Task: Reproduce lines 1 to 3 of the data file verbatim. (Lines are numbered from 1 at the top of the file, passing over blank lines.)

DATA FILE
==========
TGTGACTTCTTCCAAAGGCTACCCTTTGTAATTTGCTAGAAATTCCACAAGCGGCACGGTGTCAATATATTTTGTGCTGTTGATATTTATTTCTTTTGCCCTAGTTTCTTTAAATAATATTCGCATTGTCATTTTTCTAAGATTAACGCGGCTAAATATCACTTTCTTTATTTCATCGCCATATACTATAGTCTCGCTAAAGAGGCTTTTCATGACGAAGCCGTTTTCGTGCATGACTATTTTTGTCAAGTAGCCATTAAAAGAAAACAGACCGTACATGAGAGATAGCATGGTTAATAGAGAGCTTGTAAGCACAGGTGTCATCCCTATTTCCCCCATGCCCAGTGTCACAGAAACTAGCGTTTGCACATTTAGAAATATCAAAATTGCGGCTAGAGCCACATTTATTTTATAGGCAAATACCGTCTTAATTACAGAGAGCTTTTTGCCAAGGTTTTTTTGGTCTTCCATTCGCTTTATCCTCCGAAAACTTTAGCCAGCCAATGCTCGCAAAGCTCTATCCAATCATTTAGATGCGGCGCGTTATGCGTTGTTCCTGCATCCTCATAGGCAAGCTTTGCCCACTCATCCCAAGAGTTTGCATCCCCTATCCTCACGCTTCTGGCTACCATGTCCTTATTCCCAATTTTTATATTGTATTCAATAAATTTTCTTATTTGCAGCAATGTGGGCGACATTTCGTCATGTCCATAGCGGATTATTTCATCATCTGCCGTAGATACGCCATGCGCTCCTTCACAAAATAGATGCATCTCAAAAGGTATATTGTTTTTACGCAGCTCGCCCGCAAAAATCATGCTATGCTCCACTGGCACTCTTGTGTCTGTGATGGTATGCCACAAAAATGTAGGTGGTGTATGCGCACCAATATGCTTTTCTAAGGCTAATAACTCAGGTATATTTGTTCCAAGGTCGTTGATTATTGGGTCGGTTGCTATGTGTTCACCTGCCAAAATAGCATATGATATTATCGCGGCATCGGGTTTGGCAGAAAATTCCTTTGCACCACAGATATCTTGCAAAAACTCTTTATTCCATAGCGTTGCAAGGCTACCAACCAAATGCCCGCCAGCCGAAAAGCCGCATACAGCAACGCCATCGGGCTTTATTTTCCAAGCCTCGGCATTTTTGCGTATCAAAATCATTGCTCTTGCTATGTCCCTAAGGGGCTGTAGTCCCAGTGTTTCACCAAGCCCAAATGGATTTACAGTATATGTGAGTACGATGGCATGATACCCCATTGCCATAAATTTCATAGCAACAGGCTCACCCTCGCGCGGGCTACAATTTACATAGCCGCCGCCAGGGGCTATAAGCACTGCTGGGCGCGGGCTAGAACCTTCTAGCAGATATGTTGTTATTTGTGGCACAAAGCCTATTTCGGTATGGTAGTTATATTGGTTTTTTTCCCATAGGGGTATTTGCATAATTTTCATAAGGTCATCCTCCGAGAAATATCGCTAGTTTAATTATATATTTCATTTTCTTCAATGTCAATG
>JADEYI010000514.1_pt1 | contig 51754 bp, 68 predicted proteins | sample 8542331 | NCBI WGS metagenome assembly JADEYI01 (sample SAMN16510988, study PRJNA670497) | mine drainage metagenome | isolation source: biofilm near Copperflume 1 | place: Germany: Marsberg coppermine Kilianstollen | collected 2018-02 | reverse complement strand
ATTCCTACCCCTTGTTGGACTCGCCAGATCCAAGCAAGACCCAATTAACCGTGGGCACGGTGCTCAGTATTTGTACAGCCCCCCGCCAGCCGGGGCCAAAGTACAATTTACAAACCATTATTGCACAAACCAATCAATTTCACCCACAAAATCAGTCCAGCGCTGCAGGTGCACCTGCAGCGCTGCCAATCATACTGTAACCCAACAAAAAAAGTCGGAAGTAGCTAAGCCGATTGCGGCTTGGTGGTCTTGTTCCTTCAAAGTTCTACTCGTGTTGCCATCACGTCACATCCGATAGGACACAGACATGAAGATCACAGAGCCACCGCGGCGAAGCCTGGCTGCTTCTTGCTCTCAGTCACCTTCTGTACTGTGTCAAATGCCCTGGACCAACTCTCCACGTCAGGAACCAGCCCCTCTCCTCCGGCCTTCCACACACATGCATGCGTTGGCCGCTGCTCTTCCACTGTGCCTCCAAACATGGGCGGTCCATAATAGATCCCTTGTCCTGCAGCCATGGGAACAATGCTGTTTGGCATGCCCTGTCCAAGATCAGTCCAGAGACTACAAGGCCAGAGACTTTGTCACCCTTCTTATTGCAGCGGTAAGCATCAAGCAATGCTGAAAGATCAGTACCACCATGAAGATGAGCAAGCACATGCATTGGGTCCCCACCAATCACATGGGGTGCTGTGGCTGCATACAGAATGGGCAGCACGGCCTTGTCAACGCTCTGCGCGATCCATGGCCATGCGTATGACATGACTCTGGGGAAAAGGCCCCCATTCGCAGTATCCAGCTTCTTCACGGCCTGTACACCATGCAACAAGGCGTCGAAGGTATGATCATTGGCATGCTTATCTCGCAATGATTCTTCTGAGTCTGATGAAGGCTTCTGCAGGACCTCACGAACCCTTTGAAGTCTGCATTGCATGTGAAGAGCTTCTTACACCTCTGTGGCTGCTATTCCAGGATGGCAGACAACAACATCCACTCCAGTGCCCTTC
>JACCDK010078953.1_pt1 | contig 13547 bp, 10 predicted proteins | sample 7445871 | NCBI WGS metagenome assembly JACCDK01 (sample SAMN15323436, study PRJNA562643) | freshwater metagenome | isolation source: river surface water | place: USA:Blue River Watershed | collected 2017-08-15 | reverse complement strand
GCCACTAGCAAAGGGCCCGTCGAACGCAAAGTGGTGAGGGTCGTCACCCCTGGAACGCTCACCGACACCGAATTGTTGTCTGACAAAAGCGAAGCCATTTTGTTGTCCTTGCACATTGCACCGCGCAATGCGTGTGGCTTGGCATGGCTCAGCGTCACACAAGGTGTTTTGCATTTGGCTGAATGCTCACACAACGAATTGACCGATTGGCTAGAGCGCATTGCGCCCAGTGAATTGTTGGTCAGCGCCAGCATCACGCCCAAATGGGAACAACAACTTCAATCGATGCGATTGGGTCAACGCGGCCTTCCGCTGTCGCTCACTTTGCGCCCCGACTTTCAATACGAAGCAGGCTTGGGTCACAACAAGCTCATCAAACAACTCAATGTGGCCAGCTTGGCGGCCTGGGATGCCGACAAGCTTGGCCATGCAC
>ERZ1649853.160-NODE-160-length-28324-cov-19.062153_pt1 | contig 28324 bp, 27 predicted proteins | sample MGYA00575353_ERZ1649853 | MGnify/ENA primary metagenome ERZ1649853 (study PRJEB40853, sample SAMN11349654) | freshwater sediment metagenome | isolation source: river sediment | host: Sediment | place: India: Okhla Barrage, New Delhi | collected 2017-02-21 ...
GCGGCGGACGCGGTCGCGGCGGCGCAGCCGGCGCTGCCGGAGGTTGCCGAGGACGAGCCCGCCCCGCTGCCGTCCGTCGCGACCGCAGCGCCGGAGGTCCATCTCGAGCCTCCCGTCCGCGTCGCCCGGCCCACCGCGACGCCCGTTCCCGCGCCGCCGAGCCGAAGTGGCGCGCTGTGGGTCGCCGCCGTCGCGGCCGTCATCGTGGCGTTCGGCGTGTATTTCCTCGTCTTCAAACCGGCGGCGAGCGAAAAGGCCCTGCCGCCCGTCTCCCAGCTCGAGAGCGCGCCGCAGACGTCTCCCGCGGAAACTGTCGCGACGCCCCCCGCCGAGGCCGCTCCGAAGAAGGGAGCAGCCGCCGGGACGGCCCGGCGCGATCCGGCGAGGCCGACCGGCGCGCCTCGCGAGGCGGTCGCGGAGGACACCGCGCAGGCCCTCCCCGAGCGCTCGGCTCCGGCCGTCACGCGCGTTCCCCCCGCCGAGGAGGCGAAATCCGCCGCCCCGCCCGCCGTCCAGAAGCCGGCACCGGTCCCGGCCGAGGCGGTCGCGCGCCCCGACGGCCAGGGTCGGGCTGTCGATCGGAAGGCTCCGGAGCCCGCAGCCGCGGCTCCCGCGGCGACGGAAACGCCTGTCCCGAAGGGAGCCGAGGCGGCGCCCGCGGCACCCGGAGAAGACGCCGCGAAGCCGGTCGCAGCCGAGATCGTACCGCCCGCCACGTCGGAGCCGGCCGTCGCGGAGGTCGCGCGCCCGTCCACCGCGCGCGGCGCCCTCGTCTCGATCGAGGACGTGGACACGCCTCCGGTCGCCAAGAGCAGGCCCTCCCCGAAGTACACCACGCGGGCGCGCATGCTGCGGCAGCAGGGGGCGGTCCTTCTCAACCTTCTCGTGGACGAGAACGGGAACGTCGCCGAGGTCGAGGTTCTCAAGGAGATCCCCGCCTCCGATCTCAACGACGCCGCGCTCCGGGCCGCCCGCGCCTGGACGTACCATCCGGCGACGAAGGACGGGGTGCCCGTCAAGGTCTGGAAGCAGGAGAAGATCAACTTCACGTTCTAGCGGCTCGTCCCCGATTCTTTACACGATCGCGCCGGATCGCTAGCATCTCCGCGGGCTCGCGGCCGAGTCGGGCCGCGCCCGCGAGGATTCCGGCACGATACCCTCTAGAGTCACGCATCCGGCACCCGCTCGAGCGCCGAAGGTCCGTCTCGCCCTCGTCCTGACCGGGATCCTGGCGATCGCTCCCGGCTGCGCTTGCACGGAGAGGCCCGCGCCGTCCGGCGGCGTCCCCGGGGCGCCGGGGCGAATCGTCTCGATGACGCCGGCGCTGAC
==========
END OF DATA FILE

TGTGACTTCTTCCAAAGGCTACCCTTTGTAATTTGCTAGAAATTCCACAAGCGGCACGGTGTCAATATATTTTGTGCTGTTGATATTTATTTCTTTTGCCCTAGTTTCTTTAAATAATATTCGCATTGTCATTTTTCTAAGATTAACGCGGCTAAATATCACTTTCTTTATTTCATCGCCATATACTATAGTCTCGCTAAAGAGGCTTTTCATGACGAAGCCGTTTTCGTGCATGACTATTTTTGTCAAGTAGCCATTAAAAGAAAACAGACCGTACATGAGAGATAGCATGGTTAATAGAGAGCTTGTAAGCACAGGTGTCATCCCTATTTCCCCCATGCCCAGTGTCACAGAAACTAGCGTTTGCACATTTAGAAATATCAAAATTGCGGCTAGAGCCACATTTATTTTATAGGCAAATACCGTCTTAATTACAGAGAGCTTTTTGCCAAGGTTTTTTTGGTCTTCCATTCGCTTTATCCTCCGAAAACTTTAGCCAGCCAATGCTCGCAAAGCTCTATCCAATCATTTAGATGCGGCGCGTTATGCGTTGTTCCTGCATCCTCATAGGCAAGCTTTGCCCACTCATCCCAAGAGTTTGCATCCCCTATCCTCACGCTTCTGGCTACCATGTCCTTATTCCCAATTTTTATATTGTATTCAATAAATTTTCTTATTTGCAGCAATGTGGGCGACATTTCGTCATGTCCATAGCGGATTATTTCATCATCTGCCGTAGATACGCCATGCGCTCCTTCACAAAATAGATGCATCTCAAAAGGTATATTGTTTTTACGCAGCTCGCCCGCAAAAATCATGCTATGCTCCACTGGCACTCTTGTGTCTGTGATGGTATGCCACAAAAATGTAGGTGGTGTATGCGCACCAATATGCTTTTCTAAGGCTAATAACTCAGGTATATTTGTTCCAAGGTCGTTGATTATTGGGTCGGTTGCTATGTGTTCACCTGCCAAAATAGCATATGATATTATCGCGGCATCGGGTTTGGCAGAAAATTCCTTTGCACCACAGATATCTTGCAAAAACTCTTTATTCCATAGCGTTGCAAGGCTACCAACCAAATGCCCGCCAGCCGAAAAGCCGCATACAGCAACGCCATCGGGCTTTATTTTCCAAGCCTCGGCATTTTTGCGTATCAAAATCATTGCTCTTGCTATGTCCCTAAGGGGCTGTAGTCCCAGTGTTTCACCAAGCCCAAATGGATTTACAGTATATGTGAGTACGATGGCATGATACCCCATTGCCATAAATTTCATAGCAACAGGCTCACCCTCGCGCGGGCTACAATTTACATAGCCGCCGCCAGGGGCTATAAGCACTGCTGGGCGCGGGCTAGAACCTTCTAGCAGATATGTTGTTATTTGTGGCACAAAGCCTATTTCGGTATGGTAGTTATATTGGTTTTTTTCCCATAGGGGTATTTGCATAATTTTCATAAGGTCATCCTCCGAGAAATATCGCTAGTTTAATTATATATTTCATTTTCTTCAATGTCAATG
>JADEYI010000514.1_pt1 | contig 51754 bp, 68 predicted proteins | sample 8542331 | NCBI WGS metagenome assembly JADEYI01 (sample SAMN16510988, study PRJNA670497) | mine drainage metagenome | isolation source: biofilm near Copperflume 1 | place: Germany: Marsberg coppermine Kilianstollen | collected 2018-02 | reverse complement strand
ATTCCTACCCCTTGTTGGACTCGCCAGATCCAAGCAAGACCCAATTAACCGTGGGCACGGTGCTCAGTATTTGTACAGCCCCCCGCCAGCCGGGGCCAAAGTACAATTTACAAACCATTATTGCACAAACCAATCAATTTCACCCACAAAATCAGTCCAGCGCTGCAGGTGCACCTGCAGCGCTGCCAATCATACTGTAACCCAACAAAAAAAGTCGGAAGTAGCTAAGCCGATTGCGGCTTGGTGGTCTTGTTCCTTCAAAGTTCTACTCGTGTTGCCATCACGTCACATCCGATAGGACACAGACATGAAGATCACAGAGCCACCGCGGCGAAGCCTGGCTGCTTCTTGCTCTCAGTCACCTTCTGTACTGTGTCAAATGCCCTGGACCAACTCTCCACGTCAGGAACCAGCCCCTCTCCTCCGGCCTTCCACACACATGCATGCGTTGGCCGCTGCTCTTCCACTGTGCCTCCAAACATGGGCGGTCCATAATAGATCCCTTGTCCTGCAGCCATGGGAACAATGCTGTTTGGCATGCCCTGTCCAAGATCAGTCCAGAGACTACAAGGCCAGAGACTTTGTCACCCTTCTTATTGCAGCGGTAAGCATCAAGCAATGCTGAAAGATCAGTACCACCATGAAGATGAGCAAGCACATGCATTGGGTCCCCACCAATCACATGGGGTGCTGTGGCTGCATACAGAATGGGCAGCACGGCCTTGTCAACGCTCTGCGCGATCCATGGCCATGCGTATGACATGACTCTGGGGAAAAGGCCCCCATTCGCAGTATCCAGCTTCTTCACGGCCTGTACACCATGCAACAAGGCGTCGAAGGTATGATCATTGGCATGCTTATCTCGCAATGATTCTTCTGAGTCTGATGAAGGCTTCTGCAGGACCTCACGAACCCTTTGAAGTCTGCATTGCATGTGAAGAGCTTCTTACACCTCTGTGGCTGCTATTCCAGGATGGCAGACAACAACATCCACTCCAGTGCCCTTC